People are being warned to avoid the London Underground on Monday, with workers set to strike straight after the Jubilee weekend.
Thousands of members of the Rail, Maritime and Transport union (RMT) are staging a 24-hour walkout because of a dispute over jobs and pensions.
Tube lines across the capital will be affected from the start of service on Monday until 8am on Tuesday, with only some services running, Transport for London (TfL) said.
Many stations will be closed, especially those in central and south London, and those that do open may only be in operation for limited periods.
While the DLR, London Overground and TfL’s trams are not impacted, they are expected to be much busier.
Andy Lord, TfL’s chief operating officer, said: “I’d like to apologise to London for the impact this strike will have on journeys tomorrow and on Tuesday morning.
“We know it’s going to be damaging to London and the economy at a time when public transport is playing a crucial role in the capital’s recovery.”
Why are workers going on strike?
TfL is working on achieving financial sustainability on its operations by April 2023, as required by previous funding agreements with the government.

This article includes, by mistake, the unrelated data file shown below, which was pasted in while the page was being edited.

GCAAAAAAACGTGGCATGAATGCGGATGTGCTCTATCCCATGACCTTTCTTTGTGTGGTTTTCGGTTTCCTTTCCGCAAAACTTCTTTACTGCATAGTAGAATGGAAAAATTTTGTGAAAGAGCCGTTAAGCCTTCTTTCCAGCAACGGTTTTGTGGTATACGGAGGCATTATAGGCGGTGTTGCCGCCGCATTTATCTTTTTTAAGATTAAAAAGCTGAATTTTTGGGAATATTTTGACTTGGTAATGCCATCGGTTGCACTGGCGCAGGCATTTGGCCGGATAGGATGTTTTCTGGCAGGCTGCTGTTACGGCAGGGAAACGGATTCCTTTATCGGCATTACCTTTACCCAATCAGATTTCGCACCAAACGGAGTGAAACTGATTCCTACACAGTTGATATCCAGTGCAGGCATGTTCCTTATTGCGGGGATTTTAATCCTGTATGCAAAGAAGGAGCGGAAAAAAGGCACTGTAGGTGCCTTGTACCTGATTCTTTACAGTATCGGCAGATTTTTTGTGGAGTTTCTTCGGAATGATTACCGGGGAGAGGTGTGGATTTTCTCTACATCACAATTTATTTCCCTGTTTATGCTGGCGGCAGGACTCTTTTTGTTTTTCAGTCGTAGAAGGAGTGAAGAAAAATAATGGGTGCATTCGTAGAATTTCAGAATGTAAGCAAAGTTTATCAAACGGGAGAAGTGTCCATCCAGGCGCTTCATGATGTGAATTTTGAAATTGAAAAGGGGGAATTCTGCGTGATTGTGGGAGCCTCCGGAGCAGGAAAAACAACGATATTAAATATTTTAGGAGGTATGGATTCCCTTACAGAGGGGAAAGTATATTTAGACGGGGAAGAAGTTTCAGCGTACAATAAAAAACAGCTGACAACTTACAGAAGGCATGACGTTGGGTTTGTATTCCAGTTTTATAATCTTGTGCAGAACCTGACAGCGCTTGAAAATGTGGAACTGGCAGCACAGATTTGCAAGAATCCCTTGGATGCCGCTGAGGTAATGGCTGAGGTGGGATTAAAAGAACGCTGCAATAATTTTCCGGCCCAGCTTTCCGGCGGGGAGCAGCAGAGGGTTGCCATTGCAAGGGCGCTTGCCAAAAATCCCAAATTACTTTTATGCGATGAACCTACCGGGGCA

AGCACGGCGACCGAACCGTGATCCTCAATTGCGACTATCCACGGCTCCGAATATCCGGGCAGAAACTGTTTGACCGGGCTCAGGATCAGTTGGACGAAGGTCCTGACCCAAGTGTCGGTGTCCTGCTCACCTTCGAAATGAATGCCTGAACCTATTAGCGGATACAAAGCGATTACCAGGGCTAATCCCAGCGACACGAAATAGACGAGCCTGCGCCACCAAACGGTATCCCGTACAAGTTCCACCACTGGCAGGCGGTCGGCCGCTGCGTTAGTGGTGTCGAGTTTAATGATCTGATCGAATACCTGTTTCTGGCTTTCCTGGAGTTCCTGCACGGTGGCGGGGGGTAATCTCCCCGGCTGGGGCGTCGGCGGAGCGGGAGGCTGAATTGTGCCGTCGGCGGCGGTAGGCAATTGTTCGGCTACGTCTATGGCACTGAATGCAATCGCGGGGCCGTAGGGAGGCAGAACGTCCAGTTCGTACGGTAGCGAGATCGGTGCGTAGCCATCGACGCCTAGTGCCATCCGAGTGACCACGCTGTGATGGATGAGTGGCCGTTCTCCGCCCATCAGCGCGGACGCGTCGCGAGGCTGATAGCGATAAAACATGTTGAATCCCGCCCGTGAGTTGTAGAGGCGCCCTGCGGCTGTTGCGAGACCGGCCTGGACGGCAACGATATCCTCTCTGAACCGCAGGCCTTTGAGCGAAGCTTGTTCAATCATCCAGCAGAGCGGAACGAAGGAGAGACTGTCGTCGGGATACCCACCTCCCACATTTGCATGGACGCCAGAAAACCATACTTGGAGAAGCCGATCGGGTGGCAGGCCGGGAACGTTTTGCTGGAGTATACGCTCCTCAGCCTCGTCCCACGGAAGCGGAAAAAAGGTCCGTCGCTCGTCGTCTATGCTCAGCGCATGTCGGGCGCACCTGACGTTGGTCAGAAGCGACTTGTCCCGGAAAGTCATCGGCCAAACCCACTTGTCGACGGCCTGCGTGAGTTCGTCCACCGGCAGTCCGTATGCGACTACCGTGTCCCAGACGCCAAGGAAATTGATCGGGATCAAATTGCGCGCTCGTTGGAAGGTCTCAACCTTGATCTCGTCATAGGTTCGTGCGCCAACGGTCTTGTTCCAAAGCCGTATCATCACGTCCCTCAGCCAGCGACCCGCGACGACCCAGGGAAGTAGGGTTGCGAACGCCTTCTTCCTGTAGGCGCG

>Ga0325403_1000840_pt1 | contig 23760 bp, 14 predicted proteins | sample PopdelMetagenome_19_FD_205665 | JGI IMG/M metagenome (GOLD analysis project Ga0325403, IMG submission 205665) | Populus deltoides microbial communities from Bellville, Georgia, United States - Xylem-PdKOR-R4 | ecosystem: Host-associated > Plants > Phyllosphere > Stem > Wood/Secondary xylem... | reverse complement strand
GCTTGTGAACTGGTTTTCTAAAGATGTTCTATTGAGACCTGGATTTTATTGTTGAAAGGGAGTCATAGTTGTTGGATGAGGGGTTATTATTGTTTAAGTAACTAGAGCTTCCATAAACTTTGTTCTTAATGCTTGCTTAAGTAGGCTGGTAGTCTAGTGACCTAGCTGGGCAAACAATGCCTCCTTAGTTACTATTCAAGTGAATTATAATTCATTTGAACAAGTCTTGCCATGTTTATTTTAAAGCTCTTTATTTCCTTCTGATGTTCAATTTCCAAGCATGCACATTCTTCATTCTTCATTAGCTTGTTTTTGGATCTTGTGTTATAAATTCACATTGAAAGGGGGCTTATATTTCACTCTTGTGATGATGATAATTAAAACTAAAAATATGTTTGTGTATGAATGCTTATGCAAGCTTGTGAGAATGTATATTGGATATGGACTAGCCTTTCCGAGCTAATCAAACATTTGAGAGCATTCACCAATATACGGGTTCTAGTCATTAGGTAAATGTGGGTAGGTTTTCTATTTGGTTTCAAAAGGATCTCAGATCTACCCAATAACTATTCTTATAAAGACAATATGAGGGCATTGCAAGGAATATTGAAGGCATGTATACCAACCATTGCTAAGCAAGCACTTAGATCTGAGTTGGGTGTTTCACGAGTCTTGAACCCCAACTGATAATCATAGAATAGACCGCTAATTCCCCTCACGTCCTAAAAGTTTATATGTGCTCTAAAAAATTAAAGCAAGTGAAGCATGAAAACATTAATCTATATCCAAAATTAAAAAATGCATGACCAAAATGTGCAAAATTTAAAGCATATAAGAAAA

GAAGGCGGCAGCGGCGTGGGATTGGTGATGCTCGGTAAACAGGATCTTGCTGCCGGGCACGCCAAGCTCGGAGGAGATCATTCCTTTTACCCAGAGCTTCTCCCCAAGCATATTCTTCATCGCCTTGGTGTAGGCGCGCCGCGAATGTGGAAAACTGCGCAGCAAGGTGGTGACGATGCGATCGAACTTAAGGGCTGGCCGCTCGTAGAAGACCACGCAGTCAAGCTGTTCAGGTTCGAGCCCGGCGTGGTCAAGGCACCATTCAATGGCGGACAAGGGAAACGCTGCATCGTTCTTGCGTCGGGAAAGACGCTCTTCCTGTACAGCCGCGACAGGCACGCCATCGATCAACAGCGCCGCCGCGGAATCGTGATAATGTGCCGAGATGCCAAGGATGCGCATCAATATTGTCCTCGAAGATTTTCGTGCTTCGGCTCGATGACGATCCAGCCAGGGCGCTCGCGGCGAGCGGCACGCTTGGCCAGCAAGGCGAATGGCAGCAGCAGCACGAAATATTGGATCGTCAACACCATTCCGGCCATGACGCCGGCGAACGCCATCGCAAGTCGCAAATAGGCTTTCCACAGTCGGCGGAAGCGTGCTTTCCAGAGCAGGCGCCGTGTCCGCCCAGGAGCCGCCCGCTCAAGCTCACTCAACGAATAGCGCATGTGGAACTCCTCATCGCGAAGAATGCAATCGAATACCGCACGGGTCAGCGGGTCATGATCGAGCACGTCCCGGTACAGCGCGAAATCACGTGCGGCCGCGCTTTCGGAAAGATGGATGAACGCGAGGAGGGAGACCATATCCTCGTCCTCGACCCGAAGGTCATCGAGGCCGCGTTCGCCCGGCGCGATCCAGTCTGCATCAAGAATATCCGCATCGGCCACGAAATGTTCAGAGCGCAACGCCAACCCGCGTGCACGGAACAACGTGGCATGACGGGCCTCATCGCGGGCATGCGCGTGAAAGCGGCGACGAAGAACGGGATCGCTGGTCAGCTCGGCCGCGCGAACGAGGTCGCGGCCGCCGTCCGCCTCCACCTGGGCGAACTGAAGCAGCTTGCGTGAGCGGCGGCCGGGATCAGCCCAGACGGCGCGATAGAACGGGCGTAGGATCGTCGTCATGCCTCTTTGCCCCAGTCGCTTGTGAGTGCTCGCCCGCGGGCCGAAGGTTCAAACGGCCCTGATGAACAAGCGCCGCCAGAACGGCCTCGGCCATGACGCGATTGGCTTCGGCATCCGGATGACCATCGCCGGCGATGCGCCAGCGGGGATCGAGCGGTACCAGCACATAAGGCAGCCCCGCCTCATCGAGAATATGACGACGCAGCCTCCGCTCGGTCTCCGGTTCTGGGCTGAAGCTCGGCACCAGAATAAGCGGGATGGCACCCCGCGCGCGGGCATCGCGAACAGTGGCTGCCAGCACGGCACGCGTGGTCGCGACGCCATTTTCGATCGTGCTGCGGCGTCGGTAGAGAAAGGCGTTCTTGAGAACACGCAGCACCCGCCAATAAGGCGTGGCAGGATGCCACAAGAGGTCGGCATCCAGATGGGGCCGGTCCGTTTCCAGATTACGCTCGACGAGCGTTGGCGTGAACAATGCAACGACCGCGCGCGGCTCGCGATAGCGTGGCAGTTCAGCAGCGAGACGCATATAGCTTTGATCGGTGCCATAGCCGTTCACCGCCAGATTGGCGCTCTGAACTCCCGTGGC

As part of that, TfL has proposed not recruiting into around 500 to 600 existing positions as they become vacant, which the RMT says constitutes lost jobs.
The union argues that working agreements will also be torn up, and that pensions are at risk.
TfL has insisted nobody will lose their job as a result of its proposals, and no changes are on the way for pensions.
General secretary Mick Lynch wants a face-to-face meeting with Sadiq Khan to “sort this mess out”.
“There’s no point in our union continuing to sit opposite management representatives who have neither the inclination nor the authority to negotiate a settlement, when the power lies with the mayor,” he added.
‘It’s not too late’
With London having been flooded with visitors for the Jubilee weekend, a major boost for the capital’s economy as it recovers from the pandemic, there are concerns over the timing of the strike action.
It comes ahead of the looming possibility of the biggest rail strike in decades, with RMT members nationwide having voted to walk out over pay, compulsory redundancies and safety concerns.
Richard Burge, chief executive of the London Chamber of Commerce and Industry, said the strike was “extremely disappointing” and called on the union and TfL to “sort out their dispute”.
He continued: “Ultimately, this will only harm London’s economy, and it is time for TfL to sort out their dispute with the RMT, so we can get back to building prosperity and showing the world that London is open for business.”
The transport secretary has previously warned that any rail strike could cause a “heart attack” to an industry already on life support.
Mr Lord said: “My message to the RMT is this – it’s not too late to call off tomorrow’s strike action.”